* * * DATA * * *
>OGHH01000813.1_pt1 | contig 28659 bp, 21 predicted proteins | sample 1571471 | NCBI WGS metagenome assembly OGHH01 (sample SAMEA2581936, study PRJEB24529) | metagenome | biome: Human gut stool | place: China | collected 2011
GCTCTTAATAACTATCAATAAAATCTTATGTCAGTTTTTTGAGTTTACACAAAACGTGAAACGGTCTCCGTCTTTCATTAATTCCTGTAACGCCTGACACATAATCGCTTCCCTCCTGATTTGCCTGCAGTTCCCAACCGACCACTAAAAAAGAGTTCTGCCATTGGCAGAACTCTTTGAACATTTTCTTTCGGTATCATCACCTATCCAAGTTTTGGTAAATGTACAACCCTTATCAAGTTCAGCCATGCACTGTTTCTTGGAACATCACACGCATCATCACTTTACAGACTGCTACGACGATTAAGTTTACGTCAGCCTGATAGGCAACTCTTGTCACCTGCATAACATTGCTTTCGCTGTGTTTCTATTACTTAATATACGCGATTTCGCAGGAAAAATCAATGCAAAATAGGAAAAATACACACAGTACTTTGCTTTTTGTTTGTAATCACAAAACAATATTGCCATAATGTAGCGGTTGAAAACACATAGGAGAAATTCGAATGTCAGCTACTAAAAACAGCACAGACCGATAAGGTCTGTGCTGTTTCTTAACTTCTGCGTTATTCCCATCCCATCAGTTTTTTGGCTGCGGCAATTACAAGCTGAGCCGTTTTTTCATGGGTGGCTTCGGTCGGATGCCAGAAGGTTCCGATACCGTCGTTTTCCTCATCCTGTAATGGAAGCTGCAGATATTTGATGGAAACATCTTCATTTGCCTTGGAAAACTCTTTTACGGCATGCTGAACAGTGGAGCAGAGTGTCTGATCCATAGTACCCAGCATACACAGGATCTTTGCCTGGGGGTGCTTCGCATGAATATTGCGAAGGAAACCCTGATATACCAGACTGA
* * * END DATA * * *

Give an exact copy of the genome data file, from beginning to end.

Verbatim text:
>OGHH01000813.1_pt1 | contig 28659 bp, 21 predicted proteins | sample 1571471 | NCBI WGS metagenome assembly OGHH01 (sample SAMEA2581936, study PRJEB24529) | metagenome | biome: Human gut stool | place: China | collected 2011
GCTCTTAATAACTATCAATAAAATCTTATGTCAGTTTTTTGAGTTTACACAAAACGTGAAACGGTCTCCGTCTTTCATTAATTCCTGTAACGCCTGACACATAATCGCTTCCCTCCTGATTTGCCTGCAGTTCCCAACCGACCACTAAAAAAGAGTTCTGCCATTGGCAGAACTCTTTGAACATTTTCTTTCGGTATCATCACCTATCCAAGTTTTGGTAAATGTACAACCCTTATCAAGTTCAGCCATGCACTGTTTCTTGGAACATCACACGCATCATCACTTTACAGACTGCTACGACGATTAAGTTTACGTCAGCCTGATAGGCAACTCTTGTCACCTGCATAACATTGCTTTCGCTGTGTTTCTATTACTTAATATACGCGATTTCGCAGGAAAAATCAATGCAAAATAGGAAAAATACACACAGTACTTTGCTTTTTGTTTGTAATCACAAAACAATATTGCCATAATGTAGCGGTTGAAAACACATAGGAGAAATTCGAATGTCAGCTACTAAAAACAGCACAGACCGATAAGGTCTGTGCTGTTTCTTAACTTCTGCGTTATTCCCATCCCATCAGTTTTTTGGCTGCGGCAATTACAAGCTGAGCCGTTTTTTCATGGGTGGCTTCGGTCGGATGCCAGAAGGTTCCGATACCGTCGTTTTCCTCATCCTGTAATGGAAGCTGCAGATATTTGATGGAAACATCTTCATTTGCCTTGGAAAACTCTTTTACGGCATGCTGAACAGTGGAGCAGAGTGTCTGATCCATAGTACCCAGCATACACAGGATCTTTGCCTGGGGGTGCTTCGCATGAATATTGCGAAGGAAACCCTGATATACCAGACTGA